Cyber Security is thought to be a difficult subject to learn, we will show you that anyone from any background can pick it up, including you! This blog post will help you get started in security, from careers to knowing where to start.

Cyber is the fastest growing industry in most areas of the modern world. Increased awareness from high-profile attacks has led to employers scrambling to hire, often outright creating security departments where previously there had been none. This has created a massive void in information security where near zero unemployment rates have made now one of the best times to join the industry. As a newcomer, you'll find that the InfoSec community is wonderful, especially if you're a self-starter and willing to learn and explore. Throughout this blog post, we'll break down how to get started and where you can go within the field.


Knowing Where to Start

Starting your journey into cyber isn't necessarily difficult, however, it's often a bit overwhelming for many newcomers. Information security is a vast field with many pockets of knowledge therein. Hacking is really a game of exposure, learning small pieces of each discipline it encompasses. One thing to know, this process doesn't involve learning and mastering each field of security, rather, just a summary and the "what can go wrong" bits.

To hack something, you first need to understand how and why it works; understanding the fundamentals is really important.

TryHackMe is a fantastic place to start and can easily accelerate your learning through the learning paths available.

A few of cyber security learning paths TryHackMe provides: Cyber Defense, Complete Beginner and Offensive Pentesting
Checkout the learning paths here:

Each learning path uses a guided approach to learning cyber security and includes hands-on exercises and labs, along with video guides. Starting with the complete beginner path, you'll learn the basics of linux, networking, and enumeration all the way up to hacking your first machine.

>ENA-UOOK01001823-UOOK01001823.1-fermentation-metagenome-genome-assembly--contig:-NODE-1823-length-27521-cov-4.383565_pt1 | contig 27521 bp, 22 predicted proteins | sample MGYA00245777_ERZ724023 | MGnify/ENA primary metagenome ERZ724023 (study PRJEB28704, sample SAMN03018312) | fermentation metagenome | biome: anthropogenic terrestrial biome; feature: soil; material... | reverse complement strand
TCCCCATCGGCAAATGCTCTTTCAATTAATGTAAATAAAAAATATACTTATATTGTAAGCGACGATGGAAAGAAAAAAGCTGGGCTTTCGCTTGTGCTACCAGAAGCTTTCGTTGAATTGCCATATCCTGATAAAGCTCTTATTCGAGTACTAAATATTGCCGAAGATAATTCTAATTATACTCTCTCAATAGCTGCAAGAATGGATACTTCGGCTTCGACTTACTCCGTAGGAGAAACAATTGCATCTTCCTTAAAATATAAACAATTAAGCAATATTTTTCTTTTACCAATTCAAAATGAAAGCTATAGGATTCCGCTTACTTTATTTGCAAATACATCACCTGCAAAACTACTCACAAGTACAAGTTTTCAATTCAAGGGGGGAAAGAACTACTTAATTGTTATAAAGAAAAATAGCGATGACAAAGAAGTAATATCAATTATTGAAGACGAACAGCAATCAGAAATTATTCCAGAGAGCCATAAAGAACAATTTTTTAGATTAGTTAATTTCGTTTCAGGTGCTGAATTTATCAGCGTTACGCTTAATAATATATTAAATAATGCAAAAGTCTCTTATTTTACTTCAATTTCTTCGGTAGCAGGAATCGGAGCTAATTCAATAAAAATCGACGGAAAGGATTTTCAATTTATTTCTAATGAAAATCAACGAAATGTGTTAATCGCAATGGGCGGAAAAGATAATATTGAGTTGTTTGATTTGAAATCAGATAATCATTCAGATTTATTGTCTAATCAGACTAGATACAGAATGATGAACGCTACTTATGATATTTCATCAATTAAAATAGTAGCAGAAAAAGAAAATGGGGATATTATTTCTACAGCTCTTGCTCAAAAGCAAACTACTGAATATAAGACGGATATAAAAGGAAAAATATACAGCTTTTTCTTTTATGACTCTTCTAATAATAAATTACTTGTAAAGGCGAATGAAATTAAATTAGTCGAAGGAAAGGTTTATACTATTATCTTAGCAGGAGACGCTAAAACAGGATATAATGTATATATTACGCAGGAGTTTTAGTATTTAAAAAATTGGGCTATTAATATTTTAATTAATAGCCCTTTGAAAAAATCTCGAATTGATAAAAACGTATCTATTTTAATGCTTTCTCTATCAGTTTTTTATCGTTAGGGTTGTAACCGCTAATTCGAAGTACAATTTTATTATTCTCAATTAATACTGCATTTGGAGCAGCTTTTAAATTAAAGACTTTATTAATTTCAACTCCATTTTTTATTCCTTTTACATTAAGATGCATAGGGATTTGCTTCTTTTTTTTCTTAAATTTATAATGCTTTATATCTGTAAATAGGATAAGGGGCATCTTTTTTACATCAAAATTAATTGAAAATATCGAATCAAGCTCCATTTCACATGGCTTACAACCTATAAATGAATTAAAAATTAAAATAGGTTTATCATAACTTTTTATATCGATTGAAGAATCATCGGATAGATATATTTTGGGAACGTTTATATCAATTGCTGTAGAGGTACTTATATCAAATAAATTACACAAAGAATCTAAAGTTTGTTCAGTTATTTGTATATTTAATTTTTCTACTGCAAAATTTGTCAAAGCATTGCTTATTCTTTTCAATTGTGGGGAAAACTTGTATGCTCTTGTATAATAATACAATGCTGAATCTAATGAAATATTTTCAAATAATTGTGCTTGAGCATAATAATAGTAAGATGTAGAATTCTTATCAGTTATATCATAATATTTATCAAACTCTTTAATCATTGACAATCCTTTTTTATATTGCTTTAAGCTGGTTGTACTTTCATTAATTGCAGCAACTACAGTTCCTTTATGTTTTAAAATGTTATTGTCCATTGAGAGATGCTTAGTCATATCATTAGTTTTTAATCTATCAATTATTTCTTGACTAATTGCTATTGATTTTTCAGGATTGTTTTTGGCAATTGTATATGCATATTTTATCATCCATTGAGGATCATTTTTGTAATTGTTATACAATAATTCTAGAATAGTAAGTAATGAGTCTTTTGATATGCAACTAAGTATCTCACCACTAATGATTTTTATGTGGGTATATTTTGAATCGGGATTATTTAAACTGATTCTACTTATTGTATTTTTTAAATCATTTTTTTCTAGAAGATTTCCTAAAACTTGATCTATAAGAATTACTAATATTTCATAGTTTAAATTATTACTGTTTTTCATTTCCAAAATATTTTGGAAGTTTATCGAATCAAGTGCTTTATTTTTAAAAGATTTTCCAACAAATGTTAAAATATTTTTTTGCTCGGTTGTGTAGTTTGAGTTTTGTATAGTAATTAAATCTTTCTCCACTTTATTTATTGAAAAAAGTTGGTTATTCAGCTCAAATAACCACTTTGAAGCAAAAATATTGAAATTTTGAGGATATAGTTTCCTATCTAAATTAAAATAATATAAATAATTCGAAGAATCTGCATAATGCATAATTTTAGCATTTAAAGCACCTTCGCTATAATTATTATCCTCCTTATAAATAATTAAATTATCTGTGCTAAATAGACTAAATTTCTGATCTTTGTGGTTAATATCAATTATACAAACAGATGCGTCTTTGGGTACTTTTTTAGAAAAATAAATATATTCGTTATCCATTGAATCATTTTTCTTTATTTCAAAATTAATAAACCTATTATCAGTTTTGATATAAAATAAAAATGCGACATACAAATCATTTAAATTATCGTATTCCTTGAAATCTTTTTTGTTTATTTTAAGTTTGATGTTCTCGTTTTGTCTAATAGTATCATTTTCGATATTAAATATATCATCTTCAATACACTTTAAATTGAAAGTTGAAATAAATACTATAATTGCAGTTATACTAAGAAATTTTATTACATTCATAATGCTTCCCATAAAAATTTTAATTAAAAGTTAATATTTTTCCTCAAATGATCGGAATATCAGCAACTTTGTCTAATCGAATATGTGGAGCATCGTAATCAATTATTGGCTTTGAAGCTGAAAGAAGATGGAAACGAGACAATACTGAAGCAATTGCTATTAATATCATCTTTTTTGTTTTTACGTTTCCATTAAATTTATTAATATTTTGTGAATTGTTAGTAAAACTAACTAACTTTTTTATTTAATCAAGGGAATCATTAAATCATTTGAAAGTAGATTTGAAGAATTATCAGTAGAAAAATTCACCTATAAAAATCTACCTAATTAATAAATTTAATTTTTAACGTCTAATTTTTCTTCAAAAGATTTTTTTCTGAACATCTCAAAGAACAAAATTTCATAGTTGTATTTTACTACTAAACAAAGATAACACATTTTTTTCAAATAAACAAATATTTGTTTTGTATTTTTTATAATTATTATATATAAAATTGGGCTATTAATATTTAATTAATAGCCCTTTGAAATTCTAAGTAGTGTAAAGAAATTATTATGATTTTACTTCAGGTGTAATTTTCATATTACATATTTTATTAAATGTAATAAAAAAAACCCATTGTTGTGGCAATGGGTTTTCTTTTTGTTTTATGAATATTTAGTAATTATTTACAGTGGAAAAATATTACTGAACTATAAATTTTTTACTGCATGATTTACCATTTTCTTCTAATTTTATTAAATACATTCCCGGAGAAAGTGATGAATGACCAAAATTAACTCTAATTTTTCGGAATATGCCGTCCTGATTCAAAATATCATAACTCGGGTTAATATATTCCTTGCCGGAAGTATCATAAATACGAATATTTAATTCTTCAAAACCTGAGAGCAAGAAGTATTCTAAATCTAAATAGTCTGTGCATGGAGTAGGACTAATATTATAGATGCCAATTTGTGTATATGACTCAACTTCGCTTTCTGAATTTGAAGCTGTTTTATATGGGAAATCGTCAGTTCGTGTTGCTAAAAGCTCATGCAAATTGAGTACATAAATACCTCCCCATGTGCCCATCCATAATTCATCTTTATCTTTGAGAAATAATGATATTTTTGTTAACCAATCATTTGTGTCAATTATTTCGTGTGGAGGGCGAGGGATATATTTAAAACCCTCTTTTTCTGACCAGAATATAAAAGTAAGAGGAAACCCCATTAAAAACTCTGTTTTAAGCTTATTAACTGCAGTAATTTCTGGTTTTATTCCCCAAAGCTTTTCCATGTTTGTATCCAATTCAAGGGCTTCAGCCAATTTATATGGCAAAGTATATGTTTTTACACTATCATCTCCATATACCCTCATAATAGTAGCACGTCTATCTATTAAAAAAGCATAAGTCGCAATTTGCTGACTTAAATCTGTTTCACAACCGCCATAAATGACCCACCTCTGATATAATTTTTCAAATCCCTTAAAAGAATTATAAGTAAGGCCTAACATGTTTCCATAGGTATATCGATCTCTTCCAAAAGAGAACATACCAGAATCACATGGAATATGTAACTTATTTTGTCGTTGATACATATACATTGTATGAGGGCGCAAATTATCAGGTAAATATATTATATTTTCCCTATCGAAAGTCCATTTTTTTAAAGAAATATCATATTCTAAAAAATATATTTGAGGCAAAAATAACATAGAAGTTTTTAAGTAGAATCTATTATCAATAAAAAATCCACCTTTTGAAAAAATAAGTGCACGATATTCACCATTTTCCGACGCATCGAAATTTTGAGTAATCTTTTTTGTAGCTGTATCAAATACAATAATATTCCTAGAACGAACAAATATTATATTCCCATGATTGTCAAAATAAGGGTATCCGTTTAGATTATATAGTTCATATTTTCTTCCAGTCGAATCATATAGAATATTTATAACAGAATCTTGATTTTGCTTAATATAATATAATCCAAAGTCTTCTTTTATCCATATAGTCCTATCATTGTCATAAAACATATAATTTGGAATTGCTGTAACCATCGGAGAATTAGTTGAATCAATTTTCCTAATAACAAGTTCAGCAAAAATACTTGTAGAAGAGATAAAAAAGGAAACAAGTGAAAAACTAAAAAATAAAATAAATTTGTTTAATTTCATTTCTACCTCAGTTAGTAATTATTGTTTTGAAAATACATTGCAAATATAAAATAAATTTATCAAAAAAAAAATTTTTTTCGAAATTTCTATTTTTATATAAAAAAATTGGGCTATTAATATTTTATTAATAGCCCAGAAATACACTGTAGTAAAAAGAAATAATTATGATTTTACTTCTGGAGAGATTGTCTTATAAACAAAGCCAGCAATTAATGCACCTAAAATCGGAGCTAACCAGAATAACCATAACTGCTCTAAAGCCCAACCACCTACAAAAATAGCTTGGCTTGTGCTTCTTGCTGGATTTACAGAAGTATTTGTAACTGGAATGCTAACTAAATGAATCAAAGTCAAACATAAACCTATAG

Sample certificate of completion for finishing a learning path

Continuing on into the offensive or defensive path, you'll explore the skills you'll need to enter a penetration testing role or a SOC Operator/defensive role within industry.

Looking for a sampling of it all while just trying out the site with free content? Check out the amazing free path. You can check out that blog post here! Link

Once you grasp the basics, we recommend you create blog posts about your experiences or a particularly interesting topic you've explored. Blog posts are a great way to solidify your knowledge and refer back to in the future should you need a refresher.

Blog posts can greatly benefit you in an interviewing process, allowing your interviewers to glimpse your expertise that may be otherwise difficult to convey within the scope of the interview itself. Additionally, blog posts can demonstrate reporting and writing skills, a critical part of the InfoSec field as communication skills can mean the difference between vulnerabilities being fixed or ignored.

Last but certainly not least, challenges can be an excellent test to your newly minted cyber chops. Challenges on TryHackMe vary from difficult vulnerable virtual machines to forensic puzzles meant to make you think outside of the box. Similar to blog posts, reporting on these puzzles can show your critical thinking skills at play. However you do it, showing off your skills and contributing back to the community is a great way to grow yourself and gain a leg up in interviews.

Cyber Security Field